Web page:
Let me turn to new clause 6 and clause 19. Clause 19 seeks to amend section 174 of the Trade Union and Labour Relations (Consolidation) Act 1992 to bring UK law into line with the European Court of Human Rights judgment in the ASLEF v. UK case. That is our intention, not the introduction of wider reform of trade union law.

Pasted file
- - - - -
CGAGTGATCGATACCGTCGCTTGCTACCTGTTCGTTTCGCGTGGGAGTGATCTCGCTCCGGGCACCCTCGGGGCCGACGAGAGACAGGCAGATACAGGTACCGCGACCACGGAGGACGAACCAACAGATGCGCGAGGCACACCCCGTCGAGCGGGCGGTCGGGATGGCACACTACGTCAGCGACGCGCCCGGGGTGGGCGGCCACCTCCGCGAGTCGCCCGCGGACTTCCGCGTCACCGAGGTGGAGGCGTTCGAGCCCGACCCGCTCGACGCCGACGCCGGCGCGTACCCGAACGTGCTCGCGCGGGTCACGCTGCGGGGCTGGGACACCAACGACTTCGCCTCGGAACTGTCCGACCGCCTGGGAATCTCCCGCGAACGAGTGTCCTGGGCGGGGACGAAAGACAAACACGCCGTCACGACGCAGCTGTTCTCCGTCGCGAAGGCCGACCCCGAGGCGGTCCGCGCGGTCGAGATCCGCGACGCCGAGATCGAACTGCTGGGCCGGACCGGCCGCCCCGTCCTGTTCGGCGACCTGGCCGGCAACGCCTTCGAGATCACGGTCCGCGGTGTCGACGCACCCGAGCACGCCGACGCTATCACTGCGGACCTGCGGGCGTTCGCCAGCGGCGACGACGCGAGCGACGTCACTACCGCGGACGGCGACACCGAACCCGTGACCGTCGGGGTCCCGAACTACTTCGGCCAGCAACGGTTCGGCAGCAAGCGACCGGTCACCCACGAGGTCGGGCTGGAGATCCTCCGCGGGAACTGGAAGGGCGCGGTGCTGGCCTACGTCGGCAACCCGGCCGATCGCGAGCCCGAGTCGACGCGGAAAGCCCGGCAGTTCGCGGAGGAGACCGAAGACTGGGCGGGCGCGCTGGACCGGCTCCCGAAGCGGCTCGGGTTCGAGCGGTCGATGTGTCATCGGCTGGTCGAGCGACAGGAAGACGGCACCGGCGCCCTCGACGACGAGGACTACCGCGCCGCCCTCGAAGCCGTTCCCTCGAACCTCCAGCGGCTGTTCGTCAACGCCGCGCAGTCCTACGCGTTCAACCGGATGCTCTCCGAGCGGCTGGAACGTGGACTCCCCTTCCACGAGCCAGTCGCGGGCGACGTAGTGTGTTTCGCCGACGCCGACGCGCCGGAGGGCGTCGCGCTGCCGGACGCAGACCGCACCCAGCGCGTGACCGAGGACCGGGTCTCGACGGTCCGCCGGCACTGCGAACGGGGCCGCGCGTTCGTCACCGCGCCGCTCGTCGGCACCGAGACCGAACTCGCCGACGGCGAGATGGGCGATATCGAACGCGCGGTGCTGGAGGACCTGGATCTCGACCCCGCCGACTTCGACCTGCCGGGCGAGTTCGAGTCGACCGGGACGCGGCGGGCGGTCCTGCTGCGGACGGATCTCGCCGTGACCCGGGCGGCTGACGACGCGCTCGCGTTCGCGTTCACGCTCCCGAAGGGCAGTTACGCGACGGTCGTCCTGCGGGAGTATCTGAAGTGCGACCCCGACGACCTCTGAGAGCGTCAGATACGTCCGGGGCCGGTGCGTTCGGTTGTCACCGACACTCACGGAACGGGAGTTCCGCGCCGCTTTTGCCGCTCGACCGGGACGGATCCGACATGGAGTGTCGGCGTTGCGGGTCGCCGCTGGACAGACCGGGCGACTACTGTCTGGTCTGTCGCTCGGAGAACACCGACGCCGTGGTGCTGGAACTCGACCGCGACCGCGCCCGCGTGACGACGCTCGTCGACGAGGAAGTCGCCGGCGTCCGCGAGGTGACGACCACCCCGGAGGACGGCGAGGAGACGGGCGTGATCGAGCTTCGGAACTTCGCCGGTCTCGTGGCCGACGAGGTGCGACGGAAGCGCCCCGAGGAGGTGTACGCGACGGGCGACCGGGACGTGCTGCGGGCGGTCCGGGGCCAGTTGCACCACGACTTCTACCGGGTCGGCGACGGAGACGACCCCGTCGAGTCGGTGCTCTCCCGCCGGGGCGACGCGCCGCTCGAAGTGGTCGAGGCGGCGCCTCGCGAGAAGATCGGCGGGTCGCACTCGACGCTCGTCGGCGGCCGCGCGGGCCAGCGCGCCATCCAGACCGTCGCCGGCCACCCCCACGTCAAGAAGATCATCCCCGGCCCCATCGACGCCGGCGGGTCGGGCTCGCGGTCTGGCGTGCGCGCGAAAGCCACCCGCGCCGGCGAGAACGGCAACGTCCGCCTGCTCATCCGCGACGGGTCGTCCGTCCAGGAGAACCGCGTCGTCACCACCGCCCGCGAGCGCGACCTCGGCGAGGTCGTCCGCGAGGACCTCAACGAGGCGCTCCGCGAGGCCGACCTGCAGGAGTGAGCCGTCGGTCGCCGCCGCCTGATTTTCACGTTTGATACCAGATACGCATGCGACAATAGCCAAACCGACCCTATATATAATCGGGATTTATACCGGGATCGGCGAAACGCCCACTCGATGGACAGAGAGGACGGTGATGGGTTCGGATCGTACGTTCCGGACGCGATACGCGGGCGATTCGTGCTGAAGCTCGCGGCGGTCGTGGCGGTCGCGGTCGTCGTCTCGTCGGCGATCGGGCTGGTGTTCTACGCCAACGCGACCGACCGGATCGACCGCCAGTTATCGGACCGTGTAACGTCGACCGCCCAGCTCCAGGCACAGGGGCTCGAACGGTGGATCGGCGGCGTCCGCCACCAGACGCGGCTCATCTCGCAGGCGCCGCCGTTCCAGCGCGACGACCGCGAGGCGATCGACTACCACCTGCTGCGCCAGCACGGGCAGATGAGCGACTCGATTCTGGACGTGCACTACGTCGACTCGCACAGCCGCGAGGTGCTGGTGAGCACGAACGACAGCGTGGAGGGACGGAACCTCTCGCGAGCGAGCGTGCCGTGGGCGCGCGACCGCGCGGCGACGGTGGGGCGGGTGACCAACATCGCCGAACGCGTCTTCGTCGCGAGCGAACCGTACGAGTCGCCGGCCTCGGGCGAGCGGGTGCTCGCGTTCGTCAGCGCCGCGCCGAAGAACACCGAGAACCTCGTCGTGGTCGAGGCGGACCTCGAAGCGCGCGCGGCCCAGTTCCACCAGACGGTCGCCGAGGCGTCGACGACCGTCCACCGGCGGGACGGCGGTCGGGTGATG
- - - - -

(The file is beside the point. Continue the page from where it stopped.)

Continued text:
I would like to begin by setting out the motivations behind the clause and its intentions. As my hon. Friend the Member for Manchester, Central (Tony Lloyd) and other Members have pointed out, the case that gave rise to this clause was about a trade union that desired to expel a British National party member. Abhorrence of the BNP is widely shared in this House, and many of us, myself included, have campaigned against it and will continue to do so. This clause was debated for many hours in the other place, and it was discussed for longer than any other in Committee as well; it has, in fact, been discussed more than any other clause. That is understandable because although the case that gave rise to the clause was about the BNP, as Members have pointed out the provision in question does not mention the BNP and is a more general power to expel or exclude people from trade unions on grounds of membership of a political party. There is an important point here, because Members have raised the issue of conduct, and I want to make it clear to the House that expulsion on grounds of political conduct was already legal before the ASLEF judgment. The change the ASLEF judgment made was, as my right hon. Friend the Member for Makerfield (Mr. McCartney) has pointed out, to say that our law was incompatible with article 11 of the European convention on human rights on freedom of association, precisely because it did not have these rights of expulsion on grounds of membership of a political party.